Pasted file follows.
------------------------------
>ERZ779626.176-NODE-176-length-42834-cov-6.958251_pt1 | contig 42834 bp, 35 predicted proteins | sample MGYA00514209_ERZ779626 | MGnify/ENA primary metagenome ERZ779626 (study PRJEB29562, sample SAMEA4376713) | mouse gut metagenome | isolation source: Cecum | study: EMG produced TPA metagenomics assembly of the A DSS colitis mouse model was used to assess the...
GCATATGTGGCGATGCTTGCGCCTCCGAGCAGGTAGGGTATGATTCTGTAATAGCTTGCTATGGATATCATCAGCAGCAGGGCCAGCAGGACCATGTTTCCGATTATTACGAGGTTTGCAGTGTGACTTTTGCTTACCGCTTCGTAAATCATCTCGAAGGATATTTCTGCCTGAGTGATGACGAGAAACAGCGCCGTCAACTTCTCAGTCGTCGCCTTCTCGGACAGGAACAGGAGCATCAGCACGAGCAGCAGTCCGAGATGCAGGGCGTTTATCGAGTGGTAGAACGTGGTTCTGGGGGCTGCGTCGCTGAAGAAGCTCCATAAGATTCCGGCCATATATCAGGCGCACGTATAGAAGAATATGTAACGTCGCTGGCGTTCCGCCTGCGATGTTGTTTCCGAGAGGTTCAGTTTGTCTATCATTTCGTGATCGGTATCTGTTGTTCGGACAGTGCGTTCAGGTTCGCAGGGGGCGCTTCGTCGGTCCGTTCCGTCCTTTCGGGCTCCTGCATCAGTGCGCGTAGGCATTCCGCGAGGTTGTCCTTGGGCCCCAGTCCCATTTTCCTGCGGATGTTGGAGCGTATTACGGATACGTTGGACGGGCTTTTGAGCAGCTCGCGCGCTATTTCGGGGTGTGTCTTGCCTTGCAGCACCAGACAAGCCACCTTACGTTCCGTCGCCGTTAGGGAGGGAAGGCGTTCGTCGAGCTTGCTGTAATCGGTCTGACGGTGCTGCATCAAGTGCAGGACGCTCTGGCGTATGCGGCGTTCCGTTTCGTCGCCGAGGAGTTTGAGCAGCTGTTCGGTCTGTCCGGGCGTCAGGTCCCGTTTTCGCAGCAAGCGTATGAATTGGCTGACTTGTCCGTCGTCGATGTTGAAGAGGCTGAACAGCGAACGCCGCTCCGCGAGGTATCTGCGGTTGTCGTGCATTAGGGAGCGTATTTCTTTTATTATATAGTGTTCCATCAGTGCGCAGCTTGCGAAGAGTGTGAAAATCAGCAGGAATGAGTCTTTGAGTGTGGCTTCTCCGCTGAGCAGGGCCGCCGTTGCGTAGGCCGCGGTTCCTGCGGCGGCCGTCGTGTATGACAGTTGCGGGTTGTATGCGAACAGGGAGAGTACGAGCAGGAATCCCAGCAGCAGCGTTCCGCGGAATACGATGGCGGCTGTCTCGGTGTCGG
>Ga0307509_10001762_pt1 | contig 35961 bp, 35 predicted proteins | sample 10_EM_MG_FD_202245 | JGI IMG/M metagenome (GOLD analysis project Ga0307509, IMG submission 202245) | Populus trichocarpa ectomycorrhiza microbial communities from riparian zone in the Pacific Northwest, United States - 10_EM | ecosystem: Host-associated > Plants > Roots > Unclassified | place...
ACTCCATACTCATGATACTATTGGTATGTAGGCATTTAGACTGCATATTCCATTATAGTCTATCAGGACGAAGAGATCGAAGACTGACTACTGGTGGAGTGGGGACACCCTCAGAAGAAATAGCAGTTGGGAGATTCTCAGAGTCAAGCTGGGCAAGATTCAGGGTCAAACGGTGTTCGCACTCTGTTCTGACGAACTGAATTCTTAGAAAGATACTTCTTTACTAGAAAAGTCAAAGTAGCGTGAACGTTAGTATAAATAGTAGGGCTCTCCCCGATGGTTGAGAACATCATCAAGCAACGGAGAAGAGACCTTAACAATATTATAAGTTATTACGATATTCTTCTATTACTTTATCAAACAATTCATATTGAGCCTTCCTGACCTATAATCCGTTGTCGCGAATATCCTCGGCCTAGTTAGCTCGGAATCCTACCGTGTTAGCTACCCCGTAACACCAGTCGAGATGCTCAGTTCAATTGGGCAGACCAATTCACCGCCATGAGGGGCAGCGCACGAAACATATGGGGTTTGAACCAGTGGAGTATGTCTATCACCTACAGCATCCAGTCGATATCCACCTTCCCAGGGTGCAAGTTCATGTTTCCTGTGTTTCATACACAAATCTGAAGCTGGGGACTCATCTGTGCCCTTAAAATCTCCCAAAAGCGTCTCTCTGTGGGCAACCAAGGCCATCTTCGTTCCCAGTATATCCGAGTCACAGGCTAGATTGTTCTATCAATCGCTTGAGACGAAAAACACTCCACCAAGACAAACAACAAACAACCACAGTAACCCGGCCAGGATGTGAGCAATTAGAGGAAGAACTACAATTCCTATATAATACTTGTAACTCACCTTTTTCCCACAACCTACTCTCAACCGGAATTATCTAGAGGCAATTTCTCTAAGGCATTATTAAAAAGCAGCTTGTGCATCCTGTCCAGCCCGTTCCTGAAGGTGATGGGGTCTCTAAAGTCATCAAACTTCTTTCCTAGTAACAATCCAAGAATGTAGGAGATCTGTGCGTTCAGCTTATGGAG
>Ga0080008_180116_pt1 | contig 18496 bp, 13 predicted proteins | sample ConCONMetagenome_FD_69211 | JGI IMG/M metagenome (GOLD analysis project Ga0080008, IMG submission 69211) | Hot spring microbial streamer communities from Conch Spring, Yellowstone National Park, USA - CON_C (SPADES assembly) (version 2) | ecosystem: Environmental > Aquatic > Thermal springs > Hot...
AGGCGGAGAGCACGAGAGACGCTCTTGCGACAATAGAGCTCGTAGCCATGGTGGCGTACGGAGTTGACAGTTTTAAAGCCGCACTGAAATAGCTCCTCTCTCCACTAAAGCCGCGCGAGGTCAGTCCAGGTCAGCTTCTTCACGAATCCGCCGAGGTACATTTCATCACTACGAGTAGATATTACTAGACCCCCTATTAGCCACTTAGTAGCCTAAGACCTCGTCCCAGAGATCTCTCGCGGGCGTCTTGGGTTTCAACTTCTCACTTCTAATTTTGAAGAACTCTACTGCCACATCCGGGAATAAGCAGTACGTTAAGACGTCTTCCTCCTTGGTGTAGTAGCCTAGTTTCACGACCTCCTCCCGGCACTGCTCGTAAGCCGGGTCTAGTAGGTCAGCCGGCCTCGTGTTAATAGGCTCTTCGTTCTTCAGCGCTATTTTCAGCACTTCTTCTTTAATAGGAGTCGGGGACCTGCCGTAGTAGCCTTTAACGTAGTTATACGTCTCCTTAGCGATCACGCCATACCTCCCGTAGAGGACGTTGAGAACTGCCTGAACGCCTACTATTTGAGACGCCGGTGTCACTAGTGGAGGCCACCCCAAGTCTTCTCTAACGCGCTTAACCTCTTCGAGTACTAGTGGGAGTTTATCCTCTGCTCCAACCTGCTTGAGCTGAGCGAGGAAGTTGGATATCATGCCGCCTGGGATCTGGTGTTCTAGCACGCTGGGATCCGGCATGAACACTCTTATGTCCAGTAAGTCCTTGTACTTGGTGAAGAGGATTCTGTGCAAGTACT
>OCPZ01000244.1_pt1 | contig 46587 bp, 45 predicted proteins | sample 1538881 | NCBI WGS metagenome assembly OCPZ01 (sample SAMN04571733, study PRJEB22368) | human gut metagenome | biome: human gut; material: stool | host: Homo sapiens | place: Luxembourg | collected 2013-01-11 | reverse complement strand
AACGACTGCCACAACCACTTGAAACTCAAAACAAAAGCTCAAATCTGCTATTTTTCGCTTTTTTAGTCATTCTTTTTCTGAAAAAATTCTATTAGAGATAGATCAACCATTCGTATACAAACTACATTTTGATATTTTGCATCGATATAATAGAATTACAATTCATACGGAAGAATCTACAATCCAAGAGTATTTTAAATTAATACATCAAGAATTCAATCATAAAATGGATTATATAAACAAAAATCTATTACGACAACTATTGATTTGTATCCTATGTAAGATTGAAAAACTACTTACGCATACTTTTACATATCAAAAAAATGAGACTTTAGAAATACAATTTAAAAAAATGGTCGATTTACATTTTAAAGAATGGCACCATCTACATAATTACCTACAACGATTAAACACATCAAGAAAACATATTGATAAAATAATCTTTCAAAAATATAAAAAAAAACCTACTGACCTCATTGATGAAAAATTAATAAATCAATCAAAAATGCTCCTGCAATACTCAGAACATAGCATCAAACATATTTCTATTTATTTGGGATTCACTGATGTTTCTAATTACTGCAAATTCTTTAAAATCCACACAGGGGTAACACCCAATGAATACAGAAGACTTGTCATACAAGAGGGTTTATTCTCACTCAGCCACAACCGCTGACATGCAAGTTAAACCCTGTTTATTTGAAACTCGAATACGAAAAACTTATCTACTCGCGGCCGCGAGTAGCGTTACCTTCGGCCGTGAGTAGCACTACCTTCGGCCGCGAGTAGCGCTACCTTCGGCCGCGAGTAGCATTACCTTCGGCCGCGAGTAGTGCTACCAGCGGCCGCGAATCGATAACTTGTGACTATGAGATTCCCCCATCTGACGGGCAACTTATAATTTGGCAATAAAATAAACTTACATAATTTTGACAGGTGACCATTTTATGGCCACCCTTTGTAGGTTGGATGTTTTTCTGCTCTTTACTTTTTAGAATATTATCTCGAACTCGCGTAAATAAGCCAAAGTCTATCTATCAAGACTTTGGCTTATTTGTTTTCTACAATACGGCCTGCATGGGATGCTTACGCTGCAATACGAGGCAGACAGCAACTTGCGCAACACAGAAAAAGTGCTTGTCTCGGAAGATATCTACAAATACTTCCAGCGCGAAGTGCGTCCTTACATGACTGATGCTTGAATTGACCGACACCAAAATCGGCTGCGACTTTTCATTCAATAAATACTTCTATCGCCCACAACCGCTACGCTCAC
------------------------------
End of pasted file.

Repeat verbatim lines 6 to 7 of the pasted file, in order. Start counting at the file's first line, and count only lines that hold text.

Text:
AGGCGGAGAGCACGAGAGACGCTCTTGCGACAATAGAGCTCGTAGCCATGGTGGCGTACGGAGTTGACAGTTTTAAAGCCGCACTGAAATAGCTCCTCTCTCCACTAAAGCCGCGCGAGGTCAGTCCAGGTCAGCTTCTTCACGAATCCGCCGAGGTACATTTCATCACTACGAGTAGATATTACTAGACCCCCTATTAGCCACTTAGTAGCCTAAGACCTCGTCCCAGAGATCTCTCGCGGGCGTCTTGGGTTTCAACTTCTCACTTCTAATTTTGAAGAACTCTACTGCCACATCCGGGAATAAGCAGTACGTTAAGACGTCTTCCTCCTTGGTGTAGTAGCCTAGTTTCACGACCTCCTCCCGGCACTGCTCGTAAGCCGGGTCTAGTAGGTCAGCCGGCCTCGTGTTAATAGGCTCTTCGTTCTTCAGCGCTATTTTCAGCACTTCTTCTTTAATAGGAGTCGGGGACCTGCCGTAGTAGCCTTTAACGTAGTTATACGTCTCCTTAGCGATCACGCCATACCTCCCGTAGAGGACGTTGAGAACTGCCTGAACGCCTACTATTTGAGACGCCGGTGTCACTAGTGGAGGCCACCCCAAGTCTTCTCTAACGCGCTTAACCTCTTCGAGTACTAGTGGGAGTTTATCCTCTGCTCCAACCTGCTTGAGCTGAGCGAGGAAGTTGGATATCATGCCGCCTGGGATCTGGTGTTCTAGCACGCTGGGATCCGGCATGAACACTCTTATGTCCAGTAAGTCCTTGTACTTGGTGAAGAGGATTCTGTGCAAGTACT
>OCPZ01000244.1_pt1 | contig 46587 bp, 45 predicted proteins | sample 1538881 | NCBI WGS metagenome assembly OCPZ01 (sample SAMN04571733, study PRJEB22368) | human gut metagenome | biome: human gut; material: stool | host: Homo sapiens | place: Luxembourg | collected 2013-01-11 | reverse complement strand